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A beautiful chapel!

I myself feel more grieved than serene at the situation Douthat describes. I'd really like to think he's wrong. I read some negative reviews of his book by liberal Catholics, hoping that they'd be able to convince me that he's wrong. But it didn't work.

It is, and my photo doesn't come close to doing it justice. Yesterday was the first time I'd seen it, and I was expecting something much plainer. And would have been happy with something much plainer (which is not to say ugly). So it was a very pleasant surprise.

I'm only serene in the sense of no longer fretting about it, not thinking "Is this happening or is it not?" Yes, it's happening.

Well, I read Craig's because he wrote it, and I read yours because you wrote it, and now I'm through. ;-)

That chapel is very, nice. I'm so glad you have the use of it. I could not go to Mass yesterday, I can count on the fingers of one hand how many times that has happened in the last 40 years. I hadn't realized it was Corpus Christi for some reason, and now I'm even sadder. How appropriate that your first Mass looking at that inscription was Corpus Christi. One of the parishes in Memphis has that inscribed on the front of the altar. It occurs to me that Protestant communion tables frequently say "Do This in Remembrance of Me," which is nice, but "Verum, etc." tells the whole story. ;-)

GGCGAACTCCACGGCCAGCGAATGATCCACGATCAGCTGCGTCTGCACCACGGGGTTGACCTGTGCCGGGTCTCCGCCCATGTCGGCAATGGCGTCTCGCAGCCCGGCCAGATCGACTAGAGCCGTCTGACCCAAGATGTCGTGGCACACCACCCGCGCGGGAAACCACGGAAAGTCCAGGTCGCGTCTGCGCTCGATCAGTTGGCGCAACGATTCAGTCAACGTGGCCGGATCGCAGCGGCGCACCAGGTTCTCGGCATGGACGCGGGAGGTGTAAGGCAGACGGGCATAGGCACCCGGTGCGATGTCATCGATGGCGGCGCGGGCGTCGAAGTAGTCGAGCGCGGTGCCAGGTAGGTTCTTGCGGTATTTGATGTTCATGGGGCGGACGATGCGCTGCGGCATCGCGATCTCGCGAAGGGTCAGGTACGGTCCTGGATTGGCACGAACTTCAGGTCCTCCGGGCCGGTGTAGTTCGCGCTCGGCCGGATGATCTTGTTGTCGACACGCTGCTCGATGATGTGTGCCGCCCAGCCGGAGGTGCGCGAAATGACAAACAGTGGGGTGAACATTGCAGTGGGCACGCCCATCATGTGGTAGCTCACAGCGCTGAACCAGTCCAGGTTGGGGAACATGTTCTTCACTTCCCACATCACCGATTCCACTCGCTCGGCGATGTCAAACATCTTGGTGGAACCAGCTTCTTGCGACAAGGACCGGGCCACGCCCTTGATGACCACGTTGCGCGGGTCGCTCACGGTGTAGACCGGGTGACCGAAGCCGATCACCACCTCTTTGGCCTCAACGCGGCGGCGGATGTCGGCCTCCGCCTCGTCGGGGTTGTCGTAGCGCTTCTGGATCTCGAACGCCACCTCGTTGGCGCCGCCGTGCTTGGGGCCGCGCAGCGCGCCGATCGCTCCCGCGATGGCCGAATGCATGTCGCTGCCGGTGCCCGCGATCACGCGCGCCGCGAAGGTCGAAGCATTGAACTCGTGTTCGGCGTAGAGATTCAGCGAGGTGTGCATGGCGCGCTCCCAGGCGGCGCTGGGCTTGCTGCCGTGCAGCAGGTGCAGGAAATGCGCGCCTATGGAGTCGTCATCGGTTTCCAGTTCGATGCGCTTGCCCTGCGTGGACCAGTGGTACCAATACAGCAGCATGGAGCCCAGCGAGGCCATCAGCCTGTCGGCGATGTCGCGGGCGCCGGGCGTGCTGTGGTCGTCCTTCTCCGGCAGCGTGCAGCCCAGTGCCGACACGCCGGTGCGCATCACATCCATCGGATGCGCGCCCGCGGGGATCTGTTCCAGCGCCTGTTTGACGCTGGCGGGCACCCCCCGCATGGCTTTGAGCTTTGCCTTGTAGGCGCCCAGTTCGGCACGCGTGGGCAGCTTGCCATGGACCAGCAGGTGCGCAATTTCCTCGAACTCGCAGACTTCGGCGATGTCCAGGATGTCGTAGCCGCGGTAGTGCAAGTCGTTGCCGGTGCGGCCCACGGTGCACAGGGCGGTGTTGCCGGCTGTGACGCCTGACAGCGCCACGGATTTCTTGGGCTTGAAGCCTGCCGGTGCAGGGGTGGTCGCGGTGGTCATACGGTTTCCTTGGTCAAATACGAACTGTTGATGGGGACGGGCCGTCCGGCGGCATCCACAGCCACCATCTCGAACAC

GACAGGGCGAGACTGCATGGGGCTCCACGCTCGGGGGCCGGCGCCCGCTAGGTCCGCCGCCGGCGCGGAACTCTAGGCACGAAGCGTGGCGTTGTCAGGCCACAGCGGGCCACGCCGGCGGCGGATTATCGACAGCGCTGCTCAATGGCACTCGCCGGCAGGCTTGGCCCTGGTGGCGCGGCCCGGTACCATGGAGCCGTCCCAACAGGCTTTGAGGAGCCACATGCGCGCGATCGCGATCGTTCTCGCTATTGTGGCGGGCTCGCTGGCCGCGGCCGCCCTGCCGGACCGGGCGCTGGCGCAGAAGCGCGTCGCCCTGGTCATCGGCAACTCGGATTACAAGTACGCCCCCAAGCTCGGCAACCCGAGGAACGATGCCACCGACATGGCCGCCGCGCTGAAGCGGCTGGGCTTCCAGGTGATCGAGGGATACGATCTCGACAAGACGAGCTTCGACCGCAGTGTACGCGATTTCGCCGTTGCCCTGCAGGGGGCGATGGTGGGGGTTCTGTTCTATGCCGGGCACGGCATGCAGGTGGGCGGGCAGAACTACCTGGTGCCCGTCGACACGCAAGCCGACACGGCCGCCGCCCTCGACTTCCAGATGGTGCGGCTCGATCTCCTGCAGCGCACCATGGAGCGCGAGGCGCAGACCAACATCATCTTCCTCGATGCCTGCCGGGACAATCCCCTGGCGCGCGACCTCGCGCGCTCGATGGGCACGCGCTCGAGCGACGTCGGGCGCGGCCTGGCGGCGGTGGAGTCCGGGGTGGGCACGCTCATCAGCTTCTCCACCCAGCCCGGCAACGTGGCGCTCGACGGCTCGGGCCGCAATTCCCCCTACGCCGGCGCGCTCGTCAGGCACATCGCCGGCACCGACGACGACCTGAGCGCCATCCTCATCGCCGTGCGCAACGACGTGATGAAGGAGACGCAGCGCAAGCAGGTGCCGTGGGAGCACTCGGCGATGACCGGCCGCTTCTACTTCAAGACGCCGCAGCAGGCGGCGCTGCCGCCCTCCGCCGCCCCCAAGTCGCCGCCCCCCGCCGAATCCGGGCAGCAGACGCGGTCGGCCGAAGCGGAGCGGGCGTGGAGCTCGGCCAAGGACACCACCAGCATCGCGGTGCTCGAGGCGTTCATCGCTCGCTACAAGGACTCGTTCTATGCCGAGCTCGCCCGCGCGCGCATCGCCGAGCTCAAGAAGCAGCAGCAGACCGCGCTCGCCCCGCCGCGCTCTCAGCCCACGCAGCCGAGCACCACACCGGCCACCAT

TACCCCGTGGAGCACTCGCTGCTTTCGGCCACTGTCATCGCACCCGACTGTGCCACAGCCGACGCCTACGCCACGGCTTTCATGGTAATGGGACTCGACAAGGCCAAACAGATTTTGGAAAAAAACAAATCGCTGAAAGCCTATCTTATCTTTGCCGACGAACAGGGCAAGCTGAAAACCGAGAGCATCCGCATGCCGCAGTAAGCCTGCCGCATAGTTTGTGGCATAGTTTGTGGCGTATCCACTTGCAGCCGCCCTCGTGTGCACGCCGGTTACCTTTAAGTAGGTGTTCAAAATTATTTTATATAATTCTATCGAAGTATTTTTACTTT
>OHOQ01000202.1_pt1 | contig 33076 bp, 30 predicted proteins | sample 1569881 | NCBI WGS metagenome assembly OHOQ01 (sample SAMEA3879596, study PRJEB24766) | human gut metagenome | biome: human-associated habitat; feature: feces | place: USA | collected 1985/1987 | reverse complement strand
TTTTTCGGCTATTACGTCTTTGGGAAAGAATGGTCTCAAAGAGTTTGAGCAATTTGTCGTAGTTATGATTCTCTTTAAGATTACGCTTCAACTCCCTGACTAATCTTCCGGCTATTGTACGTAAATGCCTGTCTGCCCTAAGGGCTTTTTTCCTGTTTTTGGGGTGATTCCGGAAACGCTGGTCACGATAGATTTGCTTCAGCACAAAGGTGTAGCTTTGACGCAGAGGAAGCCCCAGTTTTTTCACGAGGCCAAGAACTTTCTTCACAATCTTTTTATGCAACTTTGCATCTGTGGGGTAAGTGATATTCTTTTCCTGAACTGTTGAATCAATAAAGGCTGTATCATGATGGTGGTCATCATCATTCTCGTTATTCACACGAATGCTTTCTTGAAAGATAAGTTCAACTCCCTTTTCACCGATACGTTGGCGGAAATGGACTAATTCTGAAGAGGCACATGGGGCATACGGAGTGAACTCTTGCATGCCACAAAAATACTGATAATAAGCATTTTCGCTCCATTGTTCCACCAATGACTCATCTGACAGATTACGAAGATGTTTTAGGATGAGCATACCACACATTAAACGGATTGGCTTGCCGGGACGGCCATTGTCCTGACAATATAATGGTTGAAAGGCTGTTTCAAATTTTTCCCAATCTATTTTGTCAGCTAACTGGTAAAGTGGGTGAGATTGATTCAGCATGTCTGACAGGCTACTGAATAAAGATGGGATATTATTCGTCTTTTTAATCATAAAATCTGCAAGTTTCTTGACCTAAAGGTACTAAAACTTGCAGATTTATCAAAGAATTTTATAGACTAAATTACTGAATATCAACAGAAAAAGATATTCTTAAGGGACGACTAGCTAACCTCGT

I would love it if they still read the "Last Gospel."

I always wonder why blog comboxes request your email address. You can't see it, can you? I can't see them on my blog.


I can see the email addresses on my blog, through the administrator's back-end. It can be a helpful way to identify spammers.

(Naturally, my first response to comments saying, "This is a very interesting article" is to assume they are genuine.)

I knew I should have put my new blog on WordPress.


I found this guy's take on the book to be intriguing:


The author of the piece writes, "This book is not just for Catholics. It is for anyone who is interested in the dissemination of ideas in time and space, the limitations of the world’s most important office, and the possibility of objective moral truths in the age of spin and silence."

I think I should probably read it, as I'm interested in all those things.

Funny, I came across that review yesterday but didn't have time to read it at the moment. It's still open in a browser tab. I'll read it later today.

Janet, like WordPress, Typepad has a way for the blogger to view the email address and a lot of other stuff about comments. I'm a little surprised that Blogger doesn't, if it's capturing that info. What's the point? I think also that whether or not the email address is required is configurable but it's been a long time since I touched those settings. Anyway, it's currently not required.

Well, I spent too many hours on the design (hard as that may be to believe) to change it now.